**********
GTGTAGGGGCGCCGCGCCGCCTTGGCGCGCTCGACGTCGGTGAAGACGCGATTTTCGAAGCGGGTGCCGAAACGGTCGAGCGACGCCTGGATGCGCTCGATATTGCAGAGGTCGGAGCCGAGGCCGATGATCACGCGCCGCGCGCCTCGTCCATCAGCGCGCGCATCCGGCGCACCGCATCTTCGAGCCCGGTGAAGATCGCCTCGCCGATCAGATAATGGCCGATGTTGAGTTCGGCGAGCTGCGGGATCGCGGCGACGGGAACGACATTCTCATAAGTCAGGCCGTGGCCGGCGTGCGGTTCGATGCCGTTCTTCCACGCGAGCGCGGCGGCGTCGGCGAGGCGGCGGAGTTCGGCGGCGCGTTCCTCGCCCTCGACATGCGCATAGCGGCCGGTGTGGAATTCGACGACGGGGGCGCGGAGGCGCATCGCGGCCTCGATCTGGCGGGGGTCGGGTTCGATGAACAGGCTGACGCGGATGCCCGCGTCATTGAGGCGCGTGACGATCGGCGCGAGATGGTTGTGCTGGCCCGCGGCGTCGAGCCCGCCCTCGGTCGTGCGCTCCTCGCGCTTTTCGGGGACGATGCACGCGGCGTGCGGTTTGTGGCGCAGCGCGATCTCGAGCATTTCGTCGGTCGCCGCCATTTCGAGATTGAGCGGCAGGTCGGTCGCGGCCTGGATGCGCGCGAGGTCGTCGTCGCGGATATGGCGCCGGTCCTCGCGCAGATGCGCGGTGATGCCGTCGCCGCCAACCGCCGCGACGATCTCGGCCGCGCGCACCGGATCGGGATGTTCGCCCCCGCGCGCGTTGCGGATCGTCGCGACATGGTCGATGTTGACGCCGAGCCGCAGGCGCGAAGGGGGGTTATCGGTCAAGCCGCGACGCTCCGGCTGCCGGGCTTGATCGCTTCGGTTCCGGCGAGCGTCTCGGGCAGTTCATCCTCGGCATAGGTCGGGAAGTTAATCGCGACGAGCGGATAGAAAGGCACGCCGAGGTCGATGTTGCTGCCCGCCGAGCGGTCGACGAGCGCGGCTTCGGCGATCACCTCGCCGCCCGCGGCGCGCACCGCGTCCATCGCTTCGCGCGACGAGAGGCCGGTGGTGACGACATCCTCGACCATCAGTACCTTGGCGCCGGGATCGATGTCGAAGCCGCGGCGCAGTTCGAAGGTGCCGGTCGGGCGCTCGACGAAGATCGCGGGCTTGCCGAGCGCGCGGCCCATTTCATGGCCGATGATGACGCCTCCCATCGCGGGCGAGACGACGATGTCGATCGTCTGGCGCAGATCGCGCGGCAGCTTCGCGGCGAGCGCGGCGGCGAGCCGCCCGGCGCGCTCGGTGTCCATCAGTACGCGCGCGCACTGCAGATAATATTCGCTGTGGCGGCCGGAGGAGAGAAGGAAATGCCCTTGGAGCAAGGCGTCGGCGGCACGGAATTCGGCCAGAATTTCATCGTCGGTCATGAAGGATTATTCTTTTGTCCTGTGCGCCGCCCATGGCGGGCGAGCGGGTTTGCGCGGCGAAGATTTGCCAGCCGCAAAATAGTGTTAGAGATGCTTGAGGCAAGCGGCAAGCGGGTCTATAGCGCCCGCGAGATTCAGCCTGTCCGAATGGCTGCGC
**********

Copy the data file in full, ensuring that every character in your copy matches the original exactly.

GTGTAGGGGCGCCGCGCCGCCTTGGCGCGCTCGACGTCGGTGAAGACGCGATTTTCGAAGCGGGTGCCGAAACGGTCGAGCGACGCCTGGATGCGCTCGATATTGCAGAGGTCGGAGCCGAGGCCGATGATCACGCGCCGCGCGCCTCGTCCATCAGCGCGCGCATCCGGCGCACCGCATCTTCGAGCCCGGTGAAGATCGCCTCGCCGATCAGATAATGGCCGATGTTGAGTTCGGCGAGCTGCGGGATCGCGGCGACGGGAACGACATTCTCATAAGTCAGGCCGTGGCCGGCGTGCGGTTCGATGCCGTTCTTCCACGCGAGCGCGGCGGCGTCGGCGAGGCGGCGGAGTTCGGCGGCGCGTTCCTCGCCCTCGACATGCGCATAGCGGCCGGTGTGGAATTCGACGACGGGGGCGCGGAGGCGCATCGCGGCCTCGATCTGGCGGGGGTCGGGTTCGATGAACAGGCTGACGCGGATGCCCGCGTCATTGAGGCGCGTGACGATCGGCGCGAGATGGTTGTGCTGGCCCGCGGCGTCGAGCCCGCCCTCGGTCGTGCGCTCCTCGCGCTTTTCGGGGACGATGCACGCGGCGTGCGGTTTGTGGCGCAGCGCGATCTCGAGCATTTCGTCGGTCGCCGCCATTTCGAGATTGAGCGGCAGGTCGGTCGCGGCCTGGATGCGCGCGAGGTCGTCGTCGCGGATATGGCGCCGGTCCTCGCGCAGATGCGCGGTGATGCCGTCGCCGCCAACCGCCGCGACGATCTCGGCCGCGCGCACCGGATCGGGATGTTCGCCCCCGCGCGCGTTGCGGATCGTCGCGACATGGTCGATGTTGACGCCGAGCCGCAGGCGCGAAGGGGGGTTATCGGTCAAGCCGCGACGCTCCGGCTGCCGGGCTTGATCGCTTCGGTTCCGGCGAGCGTCTCGGGCAGTTCATCCTCGGCATAGGTCGGGAAGTTAATCGCGACGAGCGGATAGAAAGGCACGCCGAGGTCGATGTTGCTGCCCGCCGAGCGGTCGACGAGCGCGGCTTCGGCGATCACCTCGCCGCCCGCGGCGCGCACCGCGTCCATCGCTTCGCGCGACGAGAGGCCGGTGGTGACGACATCCTCGACCATCAGTACCTTGGCGCCGGGATCGATGTCGAAGCCGCGGCGCAGTTCGAAGGTGCCGGTCGGGCGCTCGACGAAGATCGCGGGCTTGCCGAGCGCGCGGCCCATTTCATGGCCGATGATGACGCCTCCCATCGCGGGCGAGACGACGATGTCGATCGTCTGGCGCAGATCGCGCGGCAGCTTCGCGGCGAGCGCGGCGGCGAGCCGCCCGGCGCGCTCGGTGTCCATCAGTACGCGCGCGCACTGCAGATAATATTCGCTGTGGCGGCCGGAGGAGAGAAGGAAATGCCCTTGGAGCAAGGCGTCGGCGGCACGGAATTCGGCCAGAATTTCATCGTCGGTCATGAAGGATTATTCTTTTGTCCTGTGCGCCGCCCATGGCGGGCGAGCGGGTTTGCGCGGCGAAGATTTGCCAGCCGCAAAATAGTGTTAGAGATGCTTGAGGCAAGCGGCAAGCGGGTCTATAGCGCCCGCGAGATTCAGCCTGTCCGAATGGCTGCGC